Drive down NE 23rd Street and see the line of people waiting to get into Bistro 46 and you might think it is the hottest nightclub in the city.
Well, it can be when it closes for private events on Saturday nights, but this is Sunday at noon as people in their church clothes vie for a spot for one of the best deals in town: the soul food buffet (2 for $22).
Husband-and-wife team Donny and Tonya Beechum, along with their daughter Tori, founded Bistro 46 Restaurant & Grille, 2501 NE 23rd St., in October 2015 after first opening Ordinary People Lounge for music, poetry and art.
Inspired by Buttons in Fort Worth, the Beechums envisioned Bistro 46 as a supper club and large event space. They settled on the name because “bistro” described the atmosphere they wanted and “46” because Oklahoma was the 46th state admitted to the union.
Bistro 46 started with a Sunday soul food buffet, expanded to end-of-the-week lunch specials in 2016 and added a Friday seafood buffet in November 2017. The Beechums took flyers for the Sunday buffet to church services, plastered car windows with them and built a following through word of mouth.
“It’s been growing and growing,” Tori Beechum said. “It’s a good thing, but it’s almost scary at times because we’ll have a line out the door. How are we going to get them in here? We have several people who knew about us [in the beginning] and could come in and out easily. Then, out of nowhere, they were like, ‘I told my friends, and I can’t even get in.’”
Building off the supper club theme, the menu at Bistro 46 varies slightly from week to week as lunch specials and buffet items are posted on its website the start of each week. Buffet mainstays are fried chicken and fish in addition to baked macaroni and cheese, collard greens and candied yams.
The first Sunday of every month features smoked turkey with cornbread dressing and homemade peach cobbler. Other weeks include selections of meatloaf, chicken and dumplings and neck bones, which I found on my first visit to the buffet.
I arrived at noon to find a line of folks eagerly waiting to hit the buffet, and we waited a few minutes while staff put the finishing touches on the food. Customers get to choose from lemonade, water or iced tea before going through the line.
I opted for neck bones, a fried chicken thigh, black eyed-peas with rice, collard greens and macaroni and cheese.
The staff is accommodating, bringing out bowls for overflow beyond the plate, and I grabbed a slice of cornbread before sliding into a seat between the bar and large projection screens showcasing Olympic coverage.
The chicken was juicy and crispy, perhaps salt-heavy, but very good. The best bite of the meal came when I combined neck bone meat with the collard greens. It was the first time my dining partner tried neck bones; it made them wonder what else they’ve been missing. Rich and full of flavor from all the fat and marrow from the bones, the meat was the star of my plate, followed by the candied yams.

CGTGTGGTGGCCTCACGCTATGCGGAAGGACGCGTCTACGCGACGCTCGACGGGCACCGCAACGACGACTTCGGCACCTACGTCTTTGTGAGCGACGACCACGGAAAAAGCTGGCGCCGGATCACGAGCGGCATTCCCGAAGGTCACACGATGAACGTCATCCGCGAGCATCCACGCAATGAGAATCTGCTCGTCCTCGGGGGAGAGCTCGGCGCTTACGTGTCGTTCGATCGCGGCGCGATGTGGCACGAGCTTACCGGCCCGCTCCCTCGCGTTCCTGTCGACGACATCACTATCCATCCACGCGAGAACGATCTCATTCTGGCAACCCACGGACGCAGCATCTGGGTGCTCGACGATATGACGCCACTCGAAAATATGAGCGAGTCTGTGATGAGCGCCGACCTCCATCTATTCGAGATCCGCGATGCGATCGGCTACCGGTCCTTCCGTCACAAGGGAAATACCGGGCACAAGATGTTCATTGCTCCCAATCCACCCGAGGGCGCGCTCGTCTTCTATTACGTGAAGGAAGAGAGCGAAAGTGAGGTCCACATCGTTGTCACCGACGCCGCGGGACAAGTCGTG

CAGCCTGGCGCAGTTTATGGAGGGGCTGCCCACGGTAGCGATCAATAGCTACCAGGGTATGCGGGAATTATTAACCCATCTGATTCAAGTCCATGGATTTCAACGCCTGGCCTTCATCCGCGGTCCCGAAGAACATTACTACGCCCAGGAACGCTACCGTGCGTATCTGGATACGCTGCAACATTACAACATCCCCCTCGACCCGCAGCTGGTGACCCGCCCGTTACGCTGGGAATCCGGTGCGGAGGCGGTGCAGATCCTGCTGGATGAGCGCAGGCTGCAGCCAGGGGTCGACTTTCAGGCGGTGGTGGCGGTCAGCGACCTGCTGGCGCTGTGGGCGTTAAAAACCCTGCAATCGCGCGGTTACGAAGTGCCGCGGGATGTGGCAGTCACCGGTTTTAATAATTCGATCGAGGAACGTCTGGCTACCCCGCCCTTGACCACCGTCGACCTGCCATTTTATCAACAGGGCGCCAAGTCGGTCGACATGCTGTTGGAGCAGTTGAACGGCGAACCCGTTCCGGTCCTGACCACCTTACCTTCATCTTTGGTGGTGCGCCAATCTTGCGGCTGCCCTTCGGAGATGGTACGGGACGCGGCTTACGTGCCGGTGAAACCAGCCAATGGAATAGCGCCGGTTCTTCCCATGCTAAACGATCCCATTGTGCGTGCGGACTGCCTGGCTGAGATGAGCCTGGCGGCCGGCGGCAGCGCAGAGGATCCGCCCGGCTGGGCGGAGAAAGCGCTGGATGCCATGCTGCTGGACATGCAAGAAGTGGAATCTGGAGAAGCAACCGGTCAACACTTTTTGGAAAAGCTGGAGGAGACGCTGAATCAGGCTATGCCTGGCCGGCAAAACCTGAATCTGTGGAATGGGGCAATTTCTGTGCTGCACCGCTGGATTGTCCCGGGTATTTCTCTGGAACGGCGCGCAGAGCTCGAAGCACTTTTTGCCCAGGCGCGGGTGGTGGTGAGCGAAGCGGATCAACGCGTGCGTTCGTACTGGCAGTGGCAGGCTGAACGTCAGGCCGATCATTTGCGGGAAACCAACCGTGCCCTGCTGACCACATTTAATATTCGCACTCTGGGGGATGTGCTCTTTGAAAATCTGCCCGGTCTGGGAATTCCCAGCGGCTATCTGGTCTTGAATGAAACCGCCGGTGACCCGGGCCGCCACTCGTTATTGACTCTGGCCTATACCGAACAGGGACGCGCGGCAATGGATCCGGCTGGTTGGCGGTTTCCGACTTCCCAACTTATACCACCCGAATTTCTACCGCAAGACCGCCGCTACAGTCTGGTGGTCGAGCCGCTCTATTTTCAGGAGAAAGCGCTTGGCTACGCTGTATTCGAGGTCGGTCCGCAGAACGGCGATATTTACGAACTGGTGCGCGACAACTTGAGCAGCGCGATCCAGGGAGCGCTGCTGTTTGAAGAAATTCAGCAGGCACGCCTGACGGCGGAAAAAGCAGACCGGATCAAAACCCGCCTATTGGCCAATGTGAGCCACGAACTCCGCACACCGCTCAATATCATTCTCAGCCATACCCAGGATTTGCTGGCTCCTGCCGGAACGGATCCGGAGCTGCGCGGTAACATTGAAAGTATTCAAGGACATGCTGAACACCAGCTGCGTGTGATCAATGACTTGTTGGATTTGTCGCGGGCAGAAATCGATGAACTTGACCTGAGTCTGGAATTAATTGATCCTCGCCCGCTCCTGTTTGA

Donny and Tonya work in the kitchen with the help of a few others while Tori greets customers and manages the line that ends out the door and begins where customers slide over to the buffet.
“We have a lot of experienced cooks who learned from their family. It’s the one good thing about soul food,” Tori Beechum said. “We’re not the best at plating things, but it tastes great.”
The family traditions and love poured into Bistro 46 come through in its food. Admittedly, I haven’t been to Oklahoma City’s mecca of soul food, Florence’s Restaurant, in my six months here, but Bistro 46 provides the best soul food I’ve had in the city. Judging by its popularity, I’d say I’m not alone.
A dedicated group of teenage servers refill drinks and bring out condiments and hot sauce, which Tori Beechum said is her mother’s commitment to providing early job experience for younger generations.
“[My mom] got started at the VA hospital and really believes it will help someone else,” Tori Beechum said, “that one day they will have a dream to start their own thing.”
Although I loosened my belt and was ready for a second trip through the buffet line, which also includes dessert and a separate salad bar, I didn’t try the fried fish because the line just kept getting longer and longer.
“It usually shortens at 3 p.m., but the risk you take is that we might be out or running low,” Tori Beechum said. “It’s something we’re trying to learn. You never know how much you need. It’s the struggle as a small business.”
Bistro 46 hosts live comedy the second Saturday of every month and a live gospel music showcase the third Sunday of every month. Saturdays are used for private rentals, and if you’re interested in booking, email email@example.com. Ordinary People Lounge at 3024 NE 23rd St., is a smaller venue also available for rent.
Part of me can understand the ire of Bistro 46’s regular customers for divulging the secret of a popular but under-the-radar restaurant. But I also want to highlight the work the Beechums and family are doing to provide great food and sociable community space.
Bistro 46 Restaurant & Grille
2501 NE 23rd St.
What works: Bistro’s neck bones, candied yams and collard greens are top-notch.
What needs work: The fried chicken’s most prominent seasoning was salt.
Tip: Be prepared to wait in line.
Print headline: Comfort love; The Sunday soul food buffet at Bistro 46 is one of the tastiest deals in town.